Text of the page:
A new breakfast mix from Wixon Inc., St. Francis, Wis. (phone 414-769-3000, www.wixon.com), blendsvanilla with carrot, nutmeg, cinnamon, clove, currant, and coconut. Carrot Cake Waffle & Pancake Mix, when combined with eggs and milk, creates an indulgent morning meal with a flavor profile that mimics that of the namesake dessert.
From these different examples, both savory and sweet, it seems pretty clear that vanilla must have received a lot of valentines this past holiday, and new romances are yet to come as this year develops.
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By this time, whiskey and chocolate are probably already on their honeymoon. But don’t fret—chocolate is definitely a polygamous ingredient and there are still many other relationships possible. Chocolate’s continuing popularity is evident in a new report from Mintel which found that even the current economy could not stall worldwide chocolate sales.
According to the company’s Global New Products Database, manufacturers launched nearly the same number of chocolate products in 2009 as they did in the previous year. And in Latin America, Asia, Middle East, and Africa, manufacturers actually released more new products in 2009. In terms of sales, Americans purchased 2.6% more chocolate than in 2008, while the British drove their chocolate market up 5.9% in 2009. Even in countries not known for their chocolate consumption (e.g., China and the Ukraine), sales are on the rise and expected to grow through 2013, noted a global food and drink analyst at Mintel.
This news seems to bode well for the future of chocolate couplings, which can represent a wide array of types. Some of these pairings are traditional while others aren’t. One of the more unusual ones—dare I say kinky—is the combining of chocolate with bacon. In its 2010 Top Ten Flavors by Category, Bell Flavors & Fragrances concluded that chocolate with bacon will be one of the top sweet flavors for the confectionery, bakery, and dairy markets. (This list, by the way, is tabulated using three methods—tracking samples that have been requested over a 12-month period; trend scouting performed by the company’s marketing and research and development departments from four continents; and compiling flavor trends that come from external resources and suppliers, including media, analyst groups, and other credible sources.)
I have to confess that this particular pairing aroused my curiosity so I did a little surfing on the web to find out more about it. Bacon with chocolate, on the one hand, can literally mean strips of bacon covered in chocolate. (This product may have originated at county fairs and other such festivals, and is gradually finding its way into the mainstream.) It can also mean applewood smoked bacon bits added to milk chocolate to create an exotic chocolate bar. One example of this type of product was Vosges Mo’s Bacon Bar. The same manufacturer (vosgeschocolate.com) also developed a Bacon Chocolate Chip Pancake Mix as well as a Bacon Caramel Toffee.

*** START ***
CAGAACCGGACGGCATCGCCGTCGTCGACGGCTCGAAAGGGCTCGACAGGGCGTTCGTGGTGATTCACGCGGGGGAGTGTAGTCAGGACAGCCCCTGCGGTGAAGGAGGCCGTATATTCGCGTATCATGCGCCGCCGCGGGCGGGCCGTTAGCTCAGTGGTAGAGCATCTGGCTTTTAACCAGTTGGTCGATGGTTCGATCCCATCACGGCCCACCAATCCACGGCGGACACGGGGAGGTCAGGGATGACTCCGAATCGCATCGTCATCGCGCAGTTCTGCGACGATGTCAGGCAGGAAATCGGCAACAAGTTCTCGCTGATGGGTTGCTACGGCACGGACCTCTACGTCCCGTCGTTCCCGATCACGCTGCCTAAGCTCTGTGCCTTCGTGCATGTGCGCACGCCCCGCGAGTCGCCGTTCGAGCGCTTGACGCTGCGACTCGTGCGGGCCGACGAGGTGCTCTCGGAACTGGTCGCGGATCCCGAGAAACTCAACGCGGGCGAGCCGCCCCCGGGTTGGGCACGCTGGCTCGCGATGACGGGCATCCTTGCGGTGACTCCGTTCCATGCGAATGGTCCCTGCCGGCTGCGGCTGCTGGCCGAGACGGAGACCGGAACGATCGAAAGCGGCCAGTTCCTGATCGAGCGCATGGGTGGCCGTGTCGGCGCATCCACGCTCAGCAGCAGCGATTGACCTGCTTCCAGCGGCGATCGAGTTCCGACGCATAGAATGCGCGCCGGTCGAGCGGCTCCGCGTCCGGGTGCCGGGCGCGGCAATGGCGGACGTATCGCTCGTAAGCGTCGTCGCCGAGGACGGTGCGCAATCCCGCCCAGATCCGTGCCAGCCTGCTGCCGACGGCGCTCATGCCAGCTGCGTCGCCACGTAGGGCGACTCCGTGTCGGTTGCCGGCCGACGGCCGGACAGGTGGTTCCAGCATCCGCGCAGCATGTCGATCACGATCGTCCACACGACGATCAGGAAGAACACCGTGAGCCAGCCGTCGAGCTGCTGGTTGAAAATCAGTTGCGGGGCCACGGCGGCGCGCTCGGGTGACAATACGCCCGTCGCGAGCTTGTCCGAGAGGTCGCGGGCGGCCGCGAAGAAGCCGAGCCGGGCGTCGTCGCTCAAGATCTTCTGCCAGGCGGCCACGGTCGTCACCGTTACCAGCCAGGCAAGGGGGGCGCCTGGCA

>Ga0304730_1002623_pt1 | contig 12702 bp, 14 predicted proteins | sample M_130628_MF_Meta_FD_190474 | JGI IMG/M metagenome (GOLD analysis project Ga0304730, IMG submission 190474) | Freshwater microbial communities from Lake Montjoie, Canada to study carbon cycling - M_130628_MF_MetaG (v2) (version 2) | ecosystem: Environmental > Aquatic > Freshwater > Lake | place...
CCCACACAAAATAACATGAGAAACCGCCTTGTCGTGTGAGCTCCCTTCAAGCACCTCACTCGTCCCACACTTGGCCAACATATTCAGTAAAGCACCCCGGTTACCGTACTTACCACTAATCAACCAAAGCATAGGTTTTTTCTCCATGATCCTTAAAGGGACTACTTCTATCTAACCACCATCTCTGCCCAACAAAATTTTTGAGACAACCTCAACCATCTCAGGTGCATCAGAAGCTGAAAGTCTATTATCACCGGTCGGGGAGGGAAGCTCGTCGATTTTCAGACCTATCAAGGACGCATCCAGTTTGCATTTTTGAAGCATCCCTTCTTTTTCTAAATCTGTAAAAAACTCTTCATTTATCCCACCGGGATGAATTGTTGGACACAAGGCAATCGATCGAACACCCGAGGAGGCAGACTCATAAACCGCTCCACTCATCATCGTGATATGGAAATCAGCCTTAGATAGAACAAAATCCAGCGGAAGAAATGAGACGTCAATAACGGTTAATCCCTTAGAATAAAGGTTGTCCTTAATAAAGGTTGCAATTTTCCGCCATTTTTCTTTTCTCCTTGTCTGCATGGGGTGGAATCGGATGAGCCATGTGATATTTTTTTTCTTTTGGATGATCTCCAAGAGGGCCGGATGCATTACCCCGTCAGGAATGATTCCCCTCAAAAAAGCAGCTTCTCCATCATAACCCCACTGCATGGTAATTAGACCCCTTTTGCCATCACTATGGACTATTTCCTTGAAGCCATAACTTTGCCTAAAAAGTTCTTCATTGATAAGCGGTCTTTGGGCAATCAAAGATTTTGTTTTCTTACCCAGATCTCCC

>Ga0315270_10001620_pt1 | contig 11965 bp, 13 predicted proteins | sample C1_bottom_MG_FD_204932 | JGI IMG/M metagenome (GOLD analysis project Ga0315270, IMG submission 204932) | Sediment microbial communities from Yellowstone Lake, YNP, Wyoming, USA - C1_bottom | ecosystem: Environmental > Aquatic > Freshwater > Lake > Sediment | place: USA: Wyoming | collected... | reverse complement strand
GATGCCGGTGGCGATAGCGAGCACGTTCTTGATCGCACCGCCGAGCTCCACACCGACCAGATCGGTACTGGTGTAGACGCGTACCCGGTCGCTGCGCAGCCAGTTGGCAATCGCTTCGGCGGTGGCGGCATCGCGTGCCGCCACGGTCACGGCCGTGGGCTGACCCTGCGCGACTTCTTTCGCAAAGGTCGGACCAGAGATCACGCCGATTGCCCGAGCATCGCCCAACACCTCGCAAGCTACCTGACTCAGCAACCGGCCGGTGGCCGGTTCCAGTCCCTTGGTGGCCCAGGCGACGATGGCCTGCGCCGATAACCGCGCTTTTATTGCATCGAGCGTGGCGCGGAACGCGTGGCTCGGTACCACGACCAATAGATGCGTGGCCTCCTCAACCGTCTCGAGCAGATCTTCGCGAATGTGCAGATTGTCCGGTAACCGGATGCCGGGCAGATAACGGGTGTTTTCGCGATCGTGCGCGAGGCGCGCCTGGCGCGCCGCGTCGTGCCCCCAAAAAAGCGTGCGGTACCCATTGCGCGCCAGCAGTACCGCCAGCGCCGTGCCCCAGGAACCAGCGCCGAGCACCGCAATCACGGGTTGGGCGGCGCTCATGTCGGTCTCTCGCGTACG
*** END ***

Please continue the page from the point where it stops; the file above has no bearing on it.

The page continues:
After you get over your initial reaction to this combination, it probably isn’t too surprising that these two flavors eventually converged, much like chocolate and peanut butter once did on the streets of pure decadence. Bacon, by itself, was ranked number one as a savory flavor for 2010 by Bell Flavors & Fragrances. The Food Channel editorial staff included bacon in its top 10 trends overall for 2000-2009 as well as one of the decade’s top flavors. (One prototype formulation from David Michael showcased savory bacon flavor infused into a sweet fruit snack, giving an idea of some of the new directions that bacon may soon be taking.) Chocolate, by itself, didn’t fare badly either—milk chocolate was ranked high as a sweet flavor for 2010 by Bell Flavors & Fragrances, and the Food Channel positioned dark chocolate as one of the decade’s top flavors and top 10 trends overall.
So because of their popularity, it was only a matter of time—or perhaps destiny—that these two flavors should find each other. Although peanuts (or peanut butter) may have a new competitor for its affections, it shouldn’t feel too dejected as its alliances with chocolate are still popular, not only in traditional confections but in health bars as well. Most recently, San Francisco-based Amazing Grass launched its Chocolate Peanut Butter Protein Bar, made with antioxidant-rich fruits and vegetables, organic peanuts, and whey protein, all under the cover of chocolate.
At its 2009 Innovation Roadshow, David Michael featured Froggy Chocolate Sparkling Water which combines chocolate and green tea flavors for an indulgent, but light and fresh taste. The pairing can also work well in other beverages such as energy drinks, soda, and cocktail mixes; ice cream or yogurt; and gelatin. In addition, the company showed a Dark Chocolate Yumberry Pie Pop, a bite-sized snack with a luscious filling.
Over recent years, chocolate has increasingly partnered with a variety of spices and seasonings, and is no longer reserved just for mole sauces or novelty fringe items such as jalapeno chocolate. Bell Flavors & Fragrances, for example, developed prototype chocolates made with such flavors as yellow curry or yuzu ginger.